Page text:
“O” is for OK”: Mental Health for Preschool Educators
Written by Titus Ting
Picture this: It’s your 1 year anniversary at work. You are assigned for the closing shift, which is fine because you live nearby and you don’t really expect anything on your 1 year anniversary. But by lunchtime, you’ve been yelled at by an angry parent, your toe has been crushed by a heavy Paw Patrol water-bottle, your new theme board is already half destroyed, and there’s a lunchtime meeting which could have been an email instead. Happy 1 year anniversary:(
If you felt your heart-rate going up just reading this, chances are you’ve experienced something like this before, to a lesser or greater degree. Being a preschool educator is not just difficult, it’s crazy difficult. Because of the nature of your work, you will be pulled in many different directions, and there will constantly be things left undone, or tasks left unfinished, because of an accident or an argument or a situation which you have to step in to take care of. And to have to face this day by day - it’s no wonder that in a high-stress environment such as this, preschool teachers often face early burn-out or worse still, develop a “do just enough to get by” mentality, cruising along but mentally checked out.
This was a photo taken during a pretty good day at work - the kids were attentive, the parents were lovely, the lesson was well-prepared. But not every day gets to be this good. What do we do when we have a bad day?
As someone who has worked with children for over 10 years, here are some things I’ve learned about taking care of your mental well-being, as a preschool educator.
Firstly, taking care of your mental wellbeing is as much about the children as it is about yourself. To put in bluntly, taking care of yourself IS taking care of the children. And conversely, not taking care of yourself is not taking care of the children. If you find yourself becoming increasingly frustrated and resentful about the school and the system, it won’t be long before these feelings spill over into the classroom. Even if you feel you are able to draw a professional boundary between your feelings and your work, I’ve found that often children are acutely aware and able to sense our commitment ( or lack thereof), much more than we think we are letting on. A preschool teacher who feels trusted, cared for, and supported in her school environment will inevitably convey these feelings as well to the children in her care.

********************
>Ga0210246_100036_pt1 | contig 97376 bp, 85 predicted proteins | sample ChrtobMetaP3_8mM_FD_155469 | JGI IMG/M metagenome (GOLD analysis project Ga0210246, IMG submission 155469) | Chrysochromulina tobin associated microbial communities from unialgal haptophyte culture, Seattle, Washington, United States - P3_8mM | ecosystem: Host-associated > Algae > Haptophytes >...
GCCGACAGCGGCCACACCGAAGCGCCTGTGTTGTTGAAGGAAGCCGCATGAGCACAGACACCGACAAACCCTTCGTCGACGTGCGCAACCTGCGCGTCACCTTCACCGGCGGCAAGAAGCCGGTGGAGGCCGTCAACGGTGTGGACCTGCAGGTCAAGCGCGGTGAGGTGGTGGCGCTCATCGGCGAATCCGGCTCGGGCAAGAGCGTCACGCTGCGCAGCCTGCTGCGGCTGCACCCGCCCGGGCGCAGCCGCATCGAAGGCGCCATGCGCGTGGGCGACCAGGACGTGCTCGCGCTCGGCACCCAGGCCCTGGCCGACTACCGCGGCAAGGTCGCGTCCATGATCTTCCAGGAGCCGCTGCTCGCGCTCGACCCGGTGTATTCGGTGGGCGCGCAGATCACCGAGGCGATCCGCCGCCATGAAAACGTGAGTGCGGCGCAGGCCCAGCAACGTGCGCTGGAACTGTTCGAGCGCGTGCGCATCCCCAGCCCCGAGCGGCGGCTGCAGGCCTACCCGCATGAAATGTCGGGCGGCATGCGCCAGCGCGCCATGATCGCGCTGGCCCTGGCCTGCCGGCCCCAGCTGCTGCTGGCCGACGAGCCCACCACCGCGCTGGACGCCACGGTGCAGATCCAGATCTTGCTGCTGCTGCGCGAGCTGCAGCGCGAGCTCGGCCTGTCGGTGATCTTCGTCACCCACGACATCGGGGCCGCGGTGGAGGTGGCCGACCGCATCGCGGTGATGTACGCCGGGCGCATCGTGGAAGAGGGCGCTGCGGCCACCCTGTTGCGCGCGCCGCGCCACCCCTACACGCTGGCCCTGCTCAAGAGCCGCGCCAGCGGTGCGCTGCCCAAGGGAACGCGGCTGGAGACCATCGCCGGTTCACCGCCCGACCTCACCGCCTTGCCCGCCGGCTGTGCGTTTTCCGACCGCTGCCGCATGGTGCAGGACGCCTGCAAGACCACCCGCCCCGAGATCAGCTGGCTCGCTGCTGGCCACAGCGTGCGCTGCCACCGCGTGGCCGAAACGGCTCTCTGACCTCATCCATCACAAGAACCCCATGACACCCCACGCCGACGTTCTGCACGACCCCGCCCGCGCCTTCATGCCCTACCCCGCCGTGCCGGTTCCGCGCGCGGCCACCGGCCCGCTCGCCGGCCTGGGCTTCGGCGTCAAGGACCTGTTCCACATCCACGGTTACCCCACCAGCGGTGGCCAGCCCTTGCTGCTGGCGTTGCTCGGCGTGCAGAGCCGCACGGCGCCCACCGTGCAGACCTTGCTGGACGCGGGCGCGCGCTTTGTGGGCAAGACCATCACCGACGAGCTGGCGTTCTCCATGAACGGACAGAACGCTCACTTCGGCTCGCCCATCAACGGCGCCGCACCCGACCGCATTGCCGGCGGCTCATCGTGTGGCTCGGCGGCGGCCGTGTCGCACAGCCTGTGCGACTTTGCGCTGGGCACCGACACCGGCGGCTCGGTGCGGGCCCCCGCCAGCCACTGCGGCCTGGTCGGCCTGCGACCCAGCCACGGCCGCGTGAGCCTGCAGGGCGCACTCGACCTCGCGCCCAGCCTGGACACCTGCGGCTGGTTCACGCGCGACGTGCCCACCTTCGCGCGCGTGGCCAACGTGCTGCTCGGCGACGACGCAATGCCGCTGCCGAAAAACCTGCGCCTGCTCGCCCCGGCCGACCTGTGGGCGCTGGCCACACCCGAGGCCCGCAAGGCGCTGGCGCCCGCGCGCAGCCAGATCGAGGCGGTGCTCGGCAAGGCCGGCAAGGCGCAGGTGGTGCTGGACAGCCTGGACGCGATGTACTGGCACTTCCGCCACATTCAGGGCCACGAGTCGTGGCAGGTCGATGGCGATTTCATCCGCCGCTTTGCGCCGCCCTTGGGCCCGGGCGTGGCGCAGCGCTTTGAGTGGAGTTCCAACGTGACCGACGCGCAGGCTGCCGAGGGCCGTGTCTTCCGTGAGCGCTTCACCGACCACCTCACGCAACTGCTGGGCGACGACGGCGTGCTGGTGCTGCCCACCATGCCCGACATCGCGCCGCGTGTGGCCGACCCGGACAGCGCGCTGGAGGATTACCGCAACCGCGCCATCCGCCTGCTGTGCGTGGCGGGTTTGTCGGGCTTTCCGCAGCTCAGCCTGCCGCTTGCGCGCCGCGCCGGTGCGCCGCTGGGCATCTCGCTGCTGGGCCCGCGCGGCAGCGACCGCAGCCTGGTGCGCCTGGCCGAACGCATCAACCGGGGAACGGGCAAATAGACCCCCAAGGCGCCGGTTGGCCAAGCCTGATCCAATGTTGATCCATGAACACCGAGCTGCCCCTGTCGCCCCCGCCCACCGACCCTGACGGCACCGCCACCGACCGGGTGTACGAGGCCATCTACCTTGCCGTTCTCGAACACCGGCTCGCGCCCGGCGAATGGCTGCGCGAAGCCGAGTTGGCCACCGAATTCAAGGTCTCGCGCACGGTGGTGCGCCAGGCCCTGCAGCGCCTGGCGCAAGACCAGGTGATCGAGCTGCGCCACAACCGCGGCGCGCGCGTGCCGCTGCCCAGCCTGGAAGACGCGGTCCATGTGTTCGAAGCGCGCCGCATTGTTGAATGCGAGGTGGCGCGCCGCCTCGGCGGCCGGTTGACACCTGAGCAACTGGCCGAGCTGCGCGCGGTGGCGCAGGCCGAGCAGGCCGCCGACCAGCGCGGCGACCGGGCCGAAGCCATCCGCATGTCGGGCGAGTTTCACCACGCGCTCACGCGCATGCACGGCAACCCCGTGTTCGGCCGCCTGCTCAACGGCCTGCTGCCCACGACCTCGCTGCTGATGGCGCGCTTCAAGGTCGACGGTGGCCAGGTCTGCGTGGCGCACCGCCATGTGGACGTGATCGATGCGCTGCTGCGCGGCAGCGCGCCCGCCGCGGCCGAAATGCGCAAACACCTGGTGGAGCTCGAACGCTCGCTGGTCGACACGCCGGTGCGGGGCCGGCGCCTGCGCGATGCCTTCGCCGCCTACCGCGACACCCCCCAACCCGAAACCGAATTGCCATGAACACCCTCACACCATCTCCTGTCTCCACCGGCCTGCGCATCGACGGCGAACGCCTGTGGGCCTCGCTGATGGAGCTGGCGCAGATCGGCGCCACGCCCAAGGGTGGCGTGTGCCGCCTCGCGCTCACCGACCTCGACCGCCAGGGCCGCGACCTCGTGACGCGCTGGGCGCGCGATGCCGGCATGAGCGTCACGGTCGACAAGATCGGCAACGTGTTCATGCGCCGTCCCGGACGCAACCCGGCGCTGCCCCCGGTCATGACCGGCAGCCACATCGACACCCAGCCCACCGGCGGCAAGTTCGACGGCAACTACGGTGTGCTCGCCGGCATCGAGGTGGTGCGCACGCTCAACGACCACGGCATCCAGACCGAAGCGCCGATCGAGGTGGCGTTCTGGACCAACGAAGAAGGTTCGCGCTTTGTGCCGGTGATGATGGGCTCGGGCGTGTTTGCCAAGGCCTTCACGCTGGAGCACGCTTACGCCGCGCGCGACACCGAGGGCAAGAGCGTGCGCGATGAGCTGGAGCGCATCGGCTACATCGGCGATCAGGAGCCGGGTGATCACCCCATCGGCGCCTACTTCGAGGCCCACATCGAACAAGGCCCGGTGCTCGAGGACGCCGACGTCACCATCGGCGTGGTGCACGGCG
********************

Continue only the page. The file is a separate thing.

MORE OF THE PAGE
Which leads me to the second point - children learn not just from what you do, but how you are and how you react and respond to situations and environments. If we want to raise children who are resilient, who deal well with disappointments and failures, and who are learning to develop a positive mindset towards mental health, then we as preschool educators need to learn a bit about it ourselves, and model it for them. If we huff at the slightest frustration, roll our eyes when we hear an announcement, mutter and bicker and argue about things during their nap-time when they’re supposedly sleeping, you can bet that before long these are the very things that we’ll see the children doing as well. If we want children to learn to have a positive mindset and a good mental health, they need to see us practising what we preach.
Lastly, taking care of your mental wellbeing is not just about yourself and about the children - it’s also about your colleagues and the environment you work in. As much as we like to think that we are independent of our work environment, many times inevitably we become a part of it. When we let the frustration and resentment that we feel influence the way that we talk and react to things at work and the way we treat our colleagues, then we become part of the problem as well. If you want to have a positive and uplifting work environment, you need to play your part in that as well - and that comes from taking care of yourself and your own mental wellbeing.
If we as preschool educators can learn to take care of our mental wellbeing, we would be looking out not just for ourselves, not just for our colleagues, but we would be looking out for the entire next generation of Singapore. So picture this - it’s your 1 year anniversary at work. You get yelled at, a bottle drops on your toe, your theme board is ruined and the email-meeting is still going on. But your principal backed you up in front of the parent, and the kitchen auntie passed you an ice pack for your toe, and you’ve reminded yourself that the theme board can always be redecorated another day. You’re multi-tasking by ordering Mr Coconut during the email-meeting ( but you’re still paying attention). It’s gonna be okay - you’re gonna be okay. Happy 1 year anniversary:)